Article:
11 Amazing Facts about the McDonald's McRib - Yahoo! Finance
3. The McRib is a product of "restructured meat technology."
Rene Arend came up with the idea and design of the McRib, but it's a professor from the University of Nebraska named Richard Mandigo who developed the "restructured meat product" that the McRib is actually made of.
According to an article from Chicago magazine, which cites a 1995 article by Mandigo, "restructured meat product" contains a mixture of tripe, heart, and scalded stomach, which is then mixed with salt and water to extract proteins from the muscle. The proteins bind all the pork trimmings together so that it can be re-molded into any specific shape — in this case, a fake slab of ribs.
4. The whole process from fresh pork to frozen McRib takes about 45 minutes.
Director of McDonald's U.S. supply chain Rob Cannell explained how regular pig gets transformed into the famed McRib in an interview with Maxim: "The McRib is made in large processing plants—lots of stainless steel, a number of production lines, and these long cryogenic freezers. The pork meat is chopped up, then seasoned, then formed into that shape that looks like a rib back. Then we flash-freeze it. The whole process from fresh pork to frozen McRib takes about 45 minutes."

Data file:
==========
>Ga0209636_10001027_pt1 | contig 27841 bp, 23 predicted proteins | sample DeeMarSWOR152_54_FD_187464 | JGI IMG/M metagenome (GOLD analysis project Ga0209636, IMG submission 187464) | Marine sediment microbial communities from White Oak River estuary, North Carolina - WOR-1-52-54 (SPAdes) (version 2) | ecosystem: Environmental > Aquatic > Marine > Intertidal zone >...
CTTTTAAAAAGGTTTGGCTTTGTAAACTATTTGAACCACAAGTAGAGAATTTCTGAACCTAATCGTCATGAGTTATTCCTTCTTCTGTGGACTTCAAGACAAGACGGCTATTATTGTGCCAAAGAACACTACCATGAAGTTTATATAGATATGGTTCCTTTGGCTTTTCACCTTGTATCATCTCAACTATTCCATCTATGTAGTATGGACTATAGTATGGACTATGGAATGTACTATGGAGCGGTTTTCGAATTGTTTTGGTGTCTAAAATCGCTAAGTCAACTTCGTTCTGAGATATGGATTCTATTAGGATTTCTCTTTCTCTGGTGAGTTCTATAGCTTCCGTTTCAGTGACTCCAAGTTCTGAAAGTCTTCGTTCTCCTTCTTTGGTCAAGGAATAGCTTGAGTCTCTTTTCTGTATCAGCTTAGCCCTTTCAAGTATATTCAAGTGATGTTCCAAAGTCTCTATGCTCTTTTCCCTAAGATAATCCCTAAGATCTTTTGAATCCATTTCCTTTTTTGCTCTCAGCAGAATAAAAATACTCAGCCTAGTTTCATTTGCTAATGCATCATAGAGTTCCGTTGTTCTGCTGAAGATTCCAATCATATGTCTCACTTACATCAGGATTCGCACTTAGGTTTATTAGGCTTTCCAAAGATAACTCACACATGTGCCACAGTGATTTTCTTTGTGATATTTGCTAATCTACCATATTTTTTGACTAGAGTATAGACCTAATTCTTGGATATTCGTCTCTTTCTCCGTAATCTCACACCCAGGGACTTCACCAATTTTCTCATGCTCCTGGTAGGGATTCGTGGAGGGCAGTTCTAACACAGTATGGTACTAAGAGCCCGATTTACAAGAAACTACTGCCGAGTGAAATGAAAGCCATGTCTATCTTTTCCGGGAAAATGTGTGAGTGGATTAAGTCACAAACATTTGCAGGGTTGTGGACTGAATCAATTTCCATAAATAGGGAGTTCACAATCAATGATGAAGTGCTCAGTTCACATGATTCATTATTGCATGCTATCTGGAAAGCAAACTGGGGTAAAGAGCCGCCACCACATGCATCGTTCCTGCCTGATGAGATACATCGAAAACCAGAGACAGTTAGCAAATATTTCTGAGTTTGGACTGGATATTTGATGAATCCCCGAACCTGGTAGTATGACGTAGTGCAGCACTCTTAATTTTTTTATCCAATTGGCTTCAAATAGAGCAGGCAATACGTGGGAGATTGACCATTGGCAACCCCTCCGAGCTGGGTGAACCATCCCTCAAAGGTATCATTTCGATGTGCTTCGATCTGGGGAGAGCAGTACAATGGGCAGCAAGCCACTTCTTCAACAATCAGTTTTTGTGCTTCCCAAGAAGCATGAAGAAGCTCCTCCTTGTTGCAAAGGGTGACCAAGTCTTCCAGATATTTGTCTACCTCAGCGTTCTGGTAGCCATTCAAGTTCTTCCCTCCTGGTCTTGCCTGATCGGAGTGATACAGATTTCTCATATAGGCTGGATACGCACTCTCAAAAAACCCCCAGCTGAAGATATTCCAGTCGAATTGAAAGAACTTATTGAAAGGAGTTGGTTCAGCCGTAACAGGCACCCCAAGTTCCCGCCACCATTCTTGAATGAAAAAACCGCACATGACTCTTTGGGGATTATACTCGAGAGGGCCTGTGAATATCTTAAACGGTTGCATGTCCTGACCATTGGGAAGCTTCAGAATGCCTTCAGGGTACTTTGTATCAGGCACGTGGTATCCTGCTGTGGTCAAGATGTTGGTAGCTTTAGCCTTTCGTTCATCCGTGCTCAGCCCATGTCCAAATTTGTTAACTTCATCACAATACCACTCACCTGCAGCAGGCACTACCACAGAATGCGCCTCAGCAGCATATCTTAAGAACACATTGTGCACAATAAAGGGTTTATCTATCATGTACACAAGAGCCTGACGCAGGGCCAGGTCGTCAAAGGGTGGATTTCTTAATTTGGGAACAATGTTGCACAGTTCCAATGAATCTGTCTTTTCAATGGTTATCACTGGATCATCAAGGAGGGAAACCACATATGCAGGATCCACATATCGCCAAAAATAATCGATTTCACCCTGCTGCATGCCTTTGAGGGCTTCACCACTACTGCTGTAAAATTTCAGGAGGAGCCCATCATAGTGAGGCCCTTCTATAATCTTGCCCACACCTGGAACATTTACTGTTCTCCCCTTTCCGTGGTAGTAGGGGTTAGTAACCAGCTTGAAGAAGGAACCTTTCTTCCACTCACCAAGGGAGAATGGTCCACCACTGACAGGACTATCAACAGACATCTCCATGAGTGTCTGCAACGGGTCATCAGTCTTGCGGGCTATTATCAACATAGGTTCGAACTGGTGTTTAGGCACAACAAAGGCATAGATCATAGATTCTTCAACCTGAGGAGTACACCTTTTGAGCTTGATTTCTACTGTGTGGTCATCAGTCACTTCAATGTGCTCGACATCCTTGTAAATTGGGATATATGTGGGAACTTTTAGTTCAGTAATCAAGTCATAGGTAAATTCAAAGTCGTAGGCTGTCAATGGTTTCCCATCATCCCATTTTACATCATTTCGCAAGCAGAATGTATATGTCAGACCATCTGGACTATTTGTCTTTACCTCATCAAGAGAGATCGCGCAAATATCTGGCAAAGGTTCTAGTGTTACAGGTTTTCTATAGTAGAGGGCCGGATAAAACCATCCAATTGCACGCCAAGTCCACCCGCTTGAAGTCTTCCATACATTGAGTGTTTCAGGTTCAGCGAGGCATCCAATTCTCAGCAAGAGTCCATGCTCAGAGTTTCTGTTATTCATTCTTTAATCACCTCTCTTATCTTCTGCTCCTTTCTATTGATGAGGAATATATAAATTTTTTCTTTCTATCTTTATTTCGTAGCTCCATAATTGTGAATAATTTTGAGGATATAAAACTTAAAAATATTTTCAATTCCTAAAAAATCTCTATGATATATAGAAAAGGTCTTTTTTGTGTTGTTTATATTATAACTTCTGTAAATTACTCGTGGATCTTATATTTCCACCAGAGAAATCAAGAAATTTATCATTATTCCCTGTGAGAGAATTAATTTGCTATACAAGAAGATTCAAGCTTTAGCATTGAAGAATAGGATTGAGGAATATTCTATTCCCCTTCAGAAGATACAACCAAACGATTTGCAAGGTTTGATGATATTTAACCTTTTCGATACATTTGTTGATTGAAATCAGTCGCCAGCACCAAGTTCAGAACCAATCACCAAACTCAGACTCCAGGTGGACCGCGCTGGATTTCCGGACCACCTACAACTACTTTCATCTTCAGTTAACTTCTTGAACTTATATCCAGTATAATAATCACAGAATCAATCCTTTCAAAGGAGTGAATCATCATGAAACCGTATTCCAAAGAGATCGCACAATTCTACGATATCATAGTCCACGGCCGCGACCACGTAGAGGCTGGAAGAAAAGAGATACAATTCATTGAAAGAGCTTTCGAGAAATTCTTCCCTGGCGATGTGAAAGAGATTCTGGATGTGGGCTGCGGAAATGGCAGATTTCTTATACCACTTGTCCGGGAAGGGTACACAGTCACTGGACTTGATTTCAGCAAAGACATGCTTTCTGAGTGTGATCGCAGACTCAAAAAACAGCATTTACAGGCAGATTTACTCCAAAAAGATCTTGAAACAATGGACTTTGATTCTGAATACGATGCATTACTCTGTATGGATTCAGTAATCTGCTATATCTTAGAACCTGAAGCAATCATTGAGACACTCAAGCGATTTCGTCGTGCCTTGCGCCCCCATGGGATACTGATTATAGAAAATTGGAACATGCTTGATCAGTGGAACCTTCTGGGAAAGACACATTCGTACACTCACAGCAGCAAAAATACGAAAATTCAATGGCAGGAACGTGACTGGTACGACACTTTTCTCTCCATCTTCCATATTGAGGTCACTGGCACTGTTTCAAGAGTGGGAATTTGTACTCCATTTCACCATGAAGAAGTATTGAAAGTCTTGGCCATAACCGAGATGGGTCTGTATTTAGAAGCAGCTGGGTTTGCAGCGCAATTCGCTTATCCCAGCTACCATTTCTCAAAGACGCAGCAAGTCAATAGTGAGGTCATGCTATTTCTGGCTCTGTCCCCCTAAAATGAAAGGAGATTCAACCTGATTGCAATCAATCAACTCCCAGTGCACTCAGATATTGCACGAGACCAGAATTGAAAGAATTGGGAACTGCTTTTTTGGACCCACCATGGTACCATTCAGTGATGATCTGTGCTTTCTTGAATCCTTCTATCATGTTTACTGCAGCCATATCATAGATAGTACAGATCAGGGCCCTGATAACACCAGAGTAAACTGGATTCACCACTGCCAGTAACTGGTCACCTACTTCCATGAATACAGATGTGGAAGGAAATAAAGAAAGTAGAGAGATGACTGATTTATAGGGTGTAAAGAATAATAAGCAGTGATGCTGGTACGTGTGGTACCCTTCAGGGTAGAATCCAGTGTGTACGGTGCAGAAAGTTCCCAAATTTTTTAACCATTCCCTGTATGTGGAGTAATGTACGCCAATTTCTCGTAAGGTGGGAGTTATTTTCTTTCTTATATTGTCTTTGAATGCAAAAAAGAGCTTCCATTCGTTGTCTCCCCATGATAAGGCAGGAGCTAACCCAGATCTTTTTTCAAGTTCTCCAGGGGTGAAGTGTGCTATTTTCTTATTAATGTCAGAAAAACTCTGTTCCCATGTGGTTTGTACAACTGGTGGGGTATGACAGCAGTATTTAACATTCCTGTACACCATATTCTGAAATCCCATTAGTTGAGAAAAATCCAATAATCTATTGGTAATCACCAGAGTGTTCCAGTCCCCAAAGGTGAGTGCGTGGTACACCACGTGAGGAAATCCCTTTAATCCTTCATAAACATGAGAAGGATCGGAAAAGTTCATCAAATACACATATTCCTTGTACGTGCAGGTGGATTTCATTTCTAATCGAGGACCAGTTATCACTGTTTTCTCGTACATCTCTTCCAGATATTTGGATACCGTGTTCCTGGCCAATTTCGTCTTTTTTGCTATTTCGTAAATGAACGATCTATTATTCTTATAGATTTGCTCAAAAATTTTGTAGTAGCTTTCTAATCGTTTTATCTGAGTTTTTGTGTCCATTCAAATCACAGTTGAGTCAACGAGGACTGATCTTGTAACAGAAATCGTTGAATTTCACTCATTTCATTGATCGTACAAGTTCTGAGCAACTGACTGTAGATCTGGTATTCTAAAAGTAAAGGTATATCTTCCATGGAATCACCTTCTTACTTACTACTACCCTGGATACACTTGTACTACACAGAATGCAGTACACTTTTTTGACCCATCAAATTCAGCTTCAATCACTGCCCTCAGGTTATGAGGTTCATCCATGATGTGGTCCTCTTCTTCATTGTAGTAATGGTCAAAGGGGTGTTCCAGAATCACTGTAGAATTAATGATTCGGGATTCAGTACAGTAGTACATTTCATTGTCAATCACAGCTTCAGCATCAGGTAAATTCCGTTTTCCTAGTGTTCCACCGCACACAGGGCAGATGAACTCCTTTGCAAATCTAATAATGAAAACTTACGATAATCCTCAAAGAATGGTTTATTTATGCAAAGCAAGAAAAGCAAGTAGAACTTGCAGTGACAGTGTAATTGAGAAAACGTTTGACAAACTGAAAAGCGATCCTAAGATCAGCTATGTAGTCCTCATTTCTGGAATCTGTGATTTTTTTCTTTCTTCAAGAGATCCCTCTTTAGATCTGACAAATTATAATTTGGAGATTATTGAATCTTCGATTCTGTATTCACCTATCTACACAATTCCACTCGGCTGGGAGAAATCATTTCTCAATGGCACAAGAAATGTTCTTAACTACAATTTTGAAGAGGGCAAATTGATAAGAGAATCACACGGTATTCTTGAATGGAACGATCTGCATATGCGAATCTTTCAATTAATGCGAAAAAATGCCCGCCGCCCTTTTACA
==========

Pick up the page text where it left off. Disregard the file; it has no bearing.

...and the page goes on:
5. The entire McRib sandwich contains about 70 ingredients — including a flour-bleaching agent used in yoga mats.
Flickr/Calgary ReviewsAs it appears out of the box, the McRib sandwich consists of just five basic components: a pork patty, barbecue sauce, pickle slices, onions, and a sesame bun.
But, as recently reported by Time magazine, a closer inspection of McDonald's own ingredient list reveals that the pork sandwich contains a total of 70 ingredients. This includes azodicarbonamide, a flour-bleaching agent often used in the production of foamed plastics.
The entire sandwich packs a whopping 500 calories, 26 grams of fat, 44 grams of carbs, and 980 milligrams of sodium.
Yeah....I will stick with the meat, lightly seasoned, and just carved off of the bone.